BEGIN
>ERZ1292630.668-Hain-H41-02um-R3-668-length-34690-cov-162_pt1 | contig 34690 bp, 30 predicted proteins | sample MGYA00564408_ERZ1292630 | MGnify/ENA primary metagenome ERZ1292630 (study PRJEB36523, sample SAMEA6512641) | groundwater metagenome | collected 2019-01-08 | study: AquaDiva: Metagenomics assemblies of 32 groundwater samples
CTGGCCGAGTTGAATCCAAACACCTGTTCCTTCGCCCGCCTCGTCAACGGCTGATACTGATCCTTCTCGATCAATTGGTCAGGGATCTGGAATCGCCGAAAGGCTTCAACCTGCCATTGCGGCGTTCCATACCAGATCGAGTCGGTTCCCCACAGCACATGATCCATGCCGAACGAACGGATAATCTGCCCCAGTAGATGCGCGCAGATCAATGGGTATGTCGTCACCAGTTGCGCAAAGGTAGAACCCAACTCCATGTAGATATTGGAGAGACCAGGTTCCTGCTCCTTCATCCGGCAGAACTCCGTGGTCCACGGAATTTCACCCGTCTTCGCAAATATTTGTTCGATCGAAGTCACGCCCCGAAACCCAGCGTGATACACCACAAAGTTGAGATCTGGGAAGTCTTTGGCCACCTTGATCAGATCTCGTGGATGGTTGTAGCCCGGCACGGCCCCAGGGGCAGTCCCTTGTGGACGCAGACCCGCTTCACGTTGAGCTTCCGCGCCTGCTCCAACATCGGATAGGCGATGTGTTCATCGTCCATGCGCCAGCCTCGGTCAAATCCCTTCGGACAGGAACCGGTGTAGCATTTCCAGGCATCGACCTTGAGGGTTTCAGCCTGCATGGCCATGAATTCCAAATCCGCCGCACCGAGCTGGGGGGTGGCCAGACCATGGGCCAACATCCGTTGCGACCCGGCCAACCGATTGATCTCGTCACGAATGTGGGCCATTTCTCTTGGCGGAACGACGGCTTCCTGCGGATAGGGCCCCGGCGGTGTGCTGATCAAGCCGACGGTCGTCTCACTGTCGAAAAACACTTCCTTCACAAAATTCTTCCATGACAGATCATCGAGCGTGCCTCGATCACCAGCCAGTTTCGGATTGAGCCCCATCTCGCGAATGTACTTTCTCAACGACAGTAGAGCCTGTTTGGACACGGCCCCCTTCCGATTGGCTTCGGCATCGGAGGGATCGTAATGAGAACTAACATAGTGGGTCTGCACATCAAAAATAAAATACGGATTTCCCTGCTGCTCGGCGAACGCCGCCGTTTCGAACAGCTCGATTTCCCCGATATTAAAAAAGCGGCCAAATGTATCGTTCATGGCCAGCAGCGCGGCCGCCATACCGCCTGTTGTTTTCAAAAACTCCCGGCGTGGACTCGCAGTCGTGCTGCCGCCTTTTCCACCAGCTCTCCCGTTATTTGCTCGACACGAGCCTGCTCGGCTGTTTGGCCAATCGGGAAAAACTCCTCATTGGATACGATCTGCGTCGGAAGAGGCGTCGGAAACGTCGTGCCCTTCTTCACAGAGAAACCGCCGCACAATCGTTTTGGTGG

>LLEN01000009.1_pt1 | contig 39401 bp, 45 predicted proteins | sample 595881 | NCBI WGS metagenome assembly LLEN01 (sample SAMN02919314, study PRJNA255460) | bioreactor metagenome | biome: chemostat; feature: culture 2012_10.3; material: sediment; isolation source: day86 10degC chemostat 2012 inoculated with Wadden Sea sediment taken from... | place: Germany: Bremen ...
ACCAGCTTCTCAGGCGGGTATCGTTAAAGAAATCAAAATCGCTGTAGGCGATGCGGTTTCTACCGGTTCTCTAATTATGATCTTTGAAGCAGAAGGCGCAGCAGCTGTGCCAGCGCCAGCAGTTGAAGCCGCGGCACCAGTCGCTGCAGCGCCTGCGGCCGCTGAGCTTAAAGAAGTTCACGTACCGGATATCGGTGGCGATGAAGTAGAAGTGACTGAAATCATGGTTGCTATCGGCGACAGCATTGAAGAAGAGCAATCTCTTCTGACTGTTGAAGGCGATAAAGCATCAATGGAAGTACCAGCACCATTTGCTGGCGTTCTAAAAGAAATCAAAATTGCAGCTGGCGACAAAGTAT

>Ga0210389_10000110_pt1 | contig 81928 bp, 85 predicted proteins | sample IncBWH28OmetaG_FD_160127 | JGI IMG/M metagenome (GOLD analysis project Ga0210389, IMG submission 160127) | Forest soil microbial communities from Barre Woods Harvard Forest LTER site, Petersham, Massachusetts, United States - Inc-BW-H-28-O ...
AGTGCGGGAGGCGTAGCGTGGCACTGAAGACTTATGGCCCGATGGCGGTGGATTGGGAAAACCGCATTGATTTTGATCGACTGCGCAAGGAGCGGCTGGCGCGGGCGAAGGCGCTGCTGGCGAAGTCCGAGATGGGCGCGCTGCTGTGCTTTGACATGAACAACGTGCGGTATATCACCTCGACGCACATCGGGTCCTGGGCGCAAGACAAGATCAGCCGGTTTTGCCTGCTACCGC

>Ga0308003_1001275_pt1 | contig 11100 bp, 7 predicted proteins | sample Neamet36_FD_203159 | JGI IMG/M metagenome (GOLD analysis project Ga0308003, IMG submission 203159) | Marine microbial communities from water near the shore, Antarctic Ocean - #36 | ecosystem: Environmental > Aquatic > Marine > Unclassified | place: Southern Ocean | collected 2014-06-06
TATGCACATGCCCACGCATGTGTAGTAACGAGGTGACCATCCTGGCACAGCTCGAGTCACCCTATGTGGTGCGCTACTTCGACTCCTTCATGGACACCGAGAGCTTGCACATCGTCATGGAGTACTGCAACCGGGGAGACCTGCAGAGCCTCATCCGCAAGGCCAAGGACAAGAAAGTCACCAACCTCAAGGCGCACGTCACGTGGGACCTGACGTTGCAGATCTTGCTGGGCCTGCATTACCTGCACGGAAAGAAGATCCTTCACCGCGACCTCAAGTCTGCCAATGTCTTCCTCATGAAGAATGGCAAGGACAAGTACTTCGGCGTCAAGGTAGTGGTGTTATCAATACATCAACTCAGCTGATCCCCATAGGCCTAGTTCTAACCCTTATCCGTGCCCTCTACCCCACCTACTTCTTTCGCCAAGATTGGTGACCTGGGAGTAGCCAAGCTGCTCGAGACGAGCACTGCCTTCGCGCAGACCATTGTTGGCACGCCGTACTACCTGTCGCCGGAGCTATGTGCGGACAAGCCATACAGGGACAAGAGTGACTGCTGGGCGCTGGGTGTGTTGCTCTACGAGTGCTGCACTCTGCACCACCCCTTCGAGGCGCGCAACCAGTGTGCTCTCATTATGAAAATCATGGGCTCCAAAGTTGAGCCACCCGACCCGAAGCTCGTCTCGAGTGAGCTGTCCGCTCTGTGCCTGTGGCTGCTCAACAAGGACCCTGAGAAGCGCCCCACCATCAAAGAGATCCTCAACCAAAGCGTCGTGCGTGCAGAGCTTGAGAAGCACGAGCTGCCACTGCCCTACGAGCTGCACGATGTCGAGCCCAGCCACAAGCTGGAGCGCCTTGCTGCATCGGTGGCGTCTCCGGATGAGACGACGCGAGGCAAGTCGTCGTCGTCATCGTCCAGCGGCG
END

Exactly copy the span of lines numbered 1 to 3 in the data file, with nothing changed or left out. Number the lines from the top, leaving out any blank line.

>ERZ1292630.668-Hain-H41-02um-R3-668-length-34690-cov-162_pt1 | contig 34690 bp, 30 predicted proteins | sample MGYA00564408_ERZ1292630 | MGnify/ENA primary metagenome ERZ1292630 (study PRJEB36523, sample SAMEA6512641) | groundwater metagenome | collected 2019-01-08 | study: AquaDiva: Metagenomics assemblies of 32 groundwater samples
CTGGCCGAGTTGAATCCAAACACCTGTTCCTTCGCCCGCCTCGTCAACGGCTGATACTGATCCTTCTCGATCAATTGGTCAGGGATCTGGAATCGCCGAAAGGCTTCAACCTGCCATTGCGGCGTTCCATACCAGATCGAGTCGGTTCCCCACAGCACATGATCCATGCCGAACGAACGGATAATCTGCCCCAGTAGATGCGCGCAGATCAATGGGTATGTCGTCACCAGTTGCGCAAAGGTAGAACCCAACTCCATGTAGATATTGGAGAGACCAGGTTCCTGCTCCTTCATCCGGCAGAACTCCGTGGTCCACGGAATTTCACCCGTCTTCGCAAATATTTGTTCGATCGAAGTCACGCCCCGAAACCCAGCGTGATACACCACAAAGTTGAGATCTGGGAAGTCTTTGGCCACCTTGATCAGATCTCGTGGATGGTTGTAGCCCGGCACGGCCCCAGGGGCAGTCCCTTGTGGACGCAGACCCGCTTCACGTTGAGCTTCCGCGCCTGCTCCAACATCGGATAGGCGATGTGTTCATCGTCCATGCGCCAGCCTCGGTCAAATCCCTTCGGACAGGAACCGGTGTAGCATTTCCAGGCATCGACCTTGAGGGTTTCAGCCTGCATGGCCATGAATTCCAAATCCGCCGCACCGAGCTGGGGGGTGGCCAGACCATGGGCCAACATCCGTTGCGACCCGGCCAACCGATTGATCTCGTCACGAATGTGGGCCATTTCTCTTGGCGGAACGACGGCTTCCTGCGGATAGGGCCCCGGCGGTGTGCTGATCAAGCCGACGGTCGTCTCACTGTCGAAAAACACTTCCTTCACAAAATTCTTCCATGACAGATCATCGAGCGTGCCTCGATCACCAGCCAGTTTCGGATTGAGCCCCATCTCGCGAATGTACTTTCTCAACGACAGTAGAGCCTGTTTGGACACGGCCCCCTTCCGATTGGCTTCGGCATCGGAGGGATCGTAATGAGAACTAACATAGTGGGTCTGCACATCAAAAATAAAATACGGATTTCCCTGCTGCTCGGCGAACGCCGCCGTTTCGAACAGCTCGATTTCCCCGATATTAAAAAAGCGGCCAAATGTATCGTTCATGGCCAGCAGCGCGGCCGCCATACCGCCTGTTGTTTTCAAAAACTCCCGGCGTGGACTCGCAGTCGTGCTGCCGCCTTTTCCACCAGCTCTCCCGTTATTTGCTCGACACGAGCCTGCTCGGCTGTTTGGCCAATCGGGAAAAACTCCTCATTGGATACGATCTGCGTCGGAAGAGGCGTCGGAAACGTCGTGCCCTTCTTCACAGAGAAACCGCCGCACAATCGTTTTGGTGG

>LLEN01000009.1_pt1 | contig 39401 bp, 45 predicted proteins | sample 595881 | NCBI WGS metagenome assembly LLEN01 (sample SAMN02919314, study PRJNA255460) | bioreactor metagenome | biome: chemostat; feature: culture 2012_10.3; material: sediment; isolation source: day86 10degC chemostat 2012 inoculated with Wadden Sea sediment taken from... | place: Germany: Bremen ...